Winter Solstice Collection


his time of year is so important to our people, the Anishinaabeg. It’s time that we take to feast and honour our ancestors who have passed on into the spirit world. I call this skirt my ancestor skirt. I made it in honouring my gokum-baa, shomis-baa and all my relatives who made their journey into the spirit world.

When creating this new collection I have put a lot of thought into these pieces that I created. Every piece represents the colours of black and white that we use in ceremony during this time of year. They all tell a story, I had so many names I wanted to call this collection. I ended up going with the Winter Solstice Collection, because this name talks about so much. It talks about rest, it talks about our animals who now taking on different coats, it talks about the stories being shared and the ancestors who walk with us everyday during this time.

At the bottom of this skirt is the most special part of this skirt, those hearts and leaves represents the spirits of my ancestors. And it goes all around the bottom of the skirt, to show that they’re always around me.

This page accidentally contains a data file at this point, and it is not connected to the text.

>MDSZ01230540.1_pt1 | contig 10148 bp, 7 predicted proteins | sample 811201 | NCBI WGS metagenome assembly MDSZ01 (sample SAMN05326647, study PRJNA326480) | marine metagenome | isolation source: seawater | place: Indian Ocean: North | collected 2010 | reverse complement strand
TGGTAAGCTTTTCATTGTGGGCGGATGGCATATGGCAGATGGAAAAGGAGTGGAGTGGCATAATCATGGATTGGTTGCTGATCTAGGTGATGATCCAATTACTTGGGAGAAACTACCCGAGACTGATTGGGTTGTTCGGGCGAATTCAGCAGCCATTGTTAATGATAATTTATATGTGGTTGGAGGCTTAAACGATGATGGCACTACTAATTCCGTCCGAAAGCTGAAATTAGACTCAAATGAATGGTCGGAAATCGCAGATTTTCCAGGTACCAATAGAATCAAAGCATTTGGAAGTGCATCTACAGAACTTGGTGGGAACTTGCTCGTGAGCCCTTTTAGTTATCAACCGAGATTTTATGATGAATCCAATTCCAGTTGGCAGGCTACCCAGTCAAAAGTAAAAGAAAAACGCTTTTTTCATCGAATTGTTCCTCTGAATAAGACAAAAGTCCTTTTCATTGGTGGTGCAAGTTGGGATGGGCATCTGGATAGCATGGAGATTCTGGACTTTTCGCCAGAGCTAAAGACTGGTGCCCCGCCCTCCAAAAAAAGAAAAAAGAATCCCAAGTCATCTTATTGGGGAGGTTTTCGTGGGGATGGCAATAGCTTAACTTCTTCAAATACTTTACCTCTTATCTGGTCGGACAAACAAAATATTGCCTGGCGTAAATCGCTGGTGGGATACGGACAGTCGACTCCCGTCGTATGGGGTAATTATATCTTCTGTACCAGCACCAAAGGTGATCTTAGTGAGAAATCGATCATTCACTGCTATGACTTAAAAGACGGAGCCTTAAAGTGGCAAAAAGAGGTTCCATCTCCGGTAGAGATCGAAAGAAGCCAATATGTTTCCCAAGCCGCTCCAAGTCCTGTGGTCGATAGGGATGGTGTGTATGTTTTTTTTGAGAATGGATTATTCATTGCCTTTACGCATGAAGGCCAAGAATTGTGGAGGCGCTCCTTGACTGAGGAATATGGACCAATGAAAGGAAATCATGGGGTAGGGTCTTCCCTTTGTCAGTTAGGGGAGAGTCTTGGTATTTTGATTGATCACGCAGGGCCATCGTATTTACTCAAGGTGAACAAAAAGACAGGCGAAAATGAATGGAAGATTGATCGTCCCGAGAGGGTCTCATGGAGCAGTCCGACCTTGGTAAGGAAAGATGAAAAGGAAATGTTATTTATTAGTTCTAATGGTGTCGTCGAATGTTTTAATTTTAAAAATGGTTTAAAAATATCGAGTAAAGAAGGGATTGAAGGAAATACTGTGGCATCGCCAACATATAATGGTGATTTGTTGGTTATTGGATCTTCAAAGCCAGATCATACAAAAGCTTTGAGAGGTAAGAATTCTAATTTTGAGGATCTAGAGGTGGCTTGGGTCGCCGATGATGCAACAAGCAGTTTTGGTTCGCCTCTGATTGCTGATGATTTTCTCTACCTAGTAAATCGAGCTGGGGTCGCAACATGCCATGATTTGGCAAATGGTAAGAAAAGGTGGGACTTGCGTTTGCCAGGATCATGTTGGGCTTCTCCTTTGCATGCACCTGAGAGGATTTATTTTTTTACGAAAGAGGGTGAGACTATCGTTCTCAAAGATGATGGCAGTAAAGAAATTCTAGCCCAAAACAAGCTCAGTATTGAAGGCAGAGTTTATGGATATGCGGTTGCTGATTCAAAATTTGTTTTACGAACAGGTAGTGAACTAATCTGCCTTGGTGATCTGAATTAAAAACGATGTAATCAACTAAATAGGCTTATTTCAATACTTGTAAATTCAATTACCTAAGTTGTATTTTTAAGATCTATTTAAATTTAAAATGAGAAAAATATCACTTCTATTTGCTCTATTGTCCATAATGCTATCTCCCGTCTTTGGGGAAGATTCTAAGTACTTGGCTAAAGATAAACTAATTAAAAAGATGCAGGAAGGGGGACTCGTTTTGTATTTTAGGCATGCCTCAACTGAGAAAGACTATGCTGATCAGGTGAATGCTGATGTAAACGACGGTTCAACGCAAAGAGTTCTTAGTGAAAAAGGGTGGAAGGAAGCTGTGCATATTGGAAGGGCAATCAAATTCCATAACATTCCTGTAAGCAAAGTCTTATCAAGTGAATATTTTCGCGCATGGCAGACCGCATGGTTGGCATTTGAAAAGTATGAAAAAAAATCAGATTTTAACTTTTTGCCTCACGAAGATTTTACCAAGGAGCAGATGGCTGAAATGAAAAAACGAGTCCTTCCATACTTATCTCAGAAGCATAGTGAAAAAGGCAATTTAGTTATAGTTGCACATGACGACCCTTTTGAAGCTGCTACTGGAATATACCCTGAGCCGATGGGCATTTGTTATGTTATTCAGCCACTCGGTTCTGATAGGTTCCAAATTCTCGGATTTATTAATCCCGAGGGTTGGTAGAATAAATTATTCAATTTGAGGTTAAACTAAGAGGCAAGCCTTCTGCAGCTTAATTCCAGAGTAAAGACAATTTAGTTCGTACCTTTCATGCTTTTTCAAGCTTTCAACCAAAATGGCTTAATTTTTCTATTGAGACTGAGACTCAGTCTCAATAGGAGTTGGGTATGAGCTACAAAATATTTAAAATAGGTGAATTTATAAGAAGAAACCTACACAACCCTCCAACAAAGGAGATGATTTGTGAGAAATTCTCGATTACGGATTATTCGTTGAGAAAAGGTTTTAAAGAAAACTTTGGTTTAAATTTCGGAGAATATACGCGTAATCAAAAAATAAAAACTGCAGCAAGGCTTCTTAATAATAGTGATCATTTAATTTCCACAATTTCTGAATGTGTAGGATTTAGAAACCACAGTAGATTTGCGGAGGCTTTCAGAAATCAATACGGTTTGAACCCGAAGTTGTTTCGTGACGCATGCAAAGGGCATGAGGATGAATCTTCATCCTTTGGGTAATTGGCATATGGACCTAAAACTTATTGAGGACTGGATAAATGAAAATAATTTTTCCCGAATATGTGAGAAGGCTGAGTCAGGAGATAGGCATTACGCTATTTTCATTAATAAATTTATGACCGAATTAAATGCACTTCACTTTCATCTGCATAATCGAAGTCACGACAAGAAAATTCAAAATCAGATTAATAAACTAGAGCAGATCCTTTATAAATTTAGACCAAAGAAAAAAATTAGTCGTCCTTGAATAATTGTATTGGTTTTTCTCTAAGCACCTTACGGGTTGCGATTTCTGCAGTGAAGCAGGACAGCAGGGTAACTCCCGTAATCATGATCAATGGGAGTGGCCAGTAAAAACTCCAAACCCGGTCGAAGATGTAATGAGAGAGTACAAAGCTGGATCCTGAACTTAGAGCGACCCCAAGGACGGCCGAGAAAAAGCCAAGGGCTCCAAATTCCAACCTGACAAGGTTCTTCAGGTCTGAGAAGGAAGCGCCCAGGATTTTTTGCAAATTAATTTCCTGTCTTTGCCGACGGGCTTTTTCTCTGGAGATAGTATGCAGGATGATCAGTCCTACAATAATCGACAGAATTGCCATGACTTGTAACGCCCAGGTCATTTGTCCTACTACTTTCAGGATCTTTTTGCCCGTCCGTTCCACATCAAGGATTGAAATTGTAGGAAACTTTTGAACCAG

The Midnight dress, black and white tones with Anishinaabeg ancient otter track design. This dress is the celebration of the Anishinaabeg ancestor ceremonies and the dark winter nights.


The Nokomis camp skirt, inspired by my late Gokum-baa. My gokum only use to have these style skirt when I was a little girl I make these for her. The white snow appliqué skirt. Made with white satin, this skirt is inspired by Mother Earth’s white coat she gets every winter.

This Trillium Midnight medicine bag, inspired by the long winter nights and the crisp white snow that covers Mother Earth. Anishinaabeg make bags out of wool and leather, with florals designs to hold their sacred items and medicines.

The Ancestor set, with strict black and white appliqué.


The black otter track hat. Including the otter track design in this collection was important for me to have this significant design to represent my woodland and Anishinaabe identity.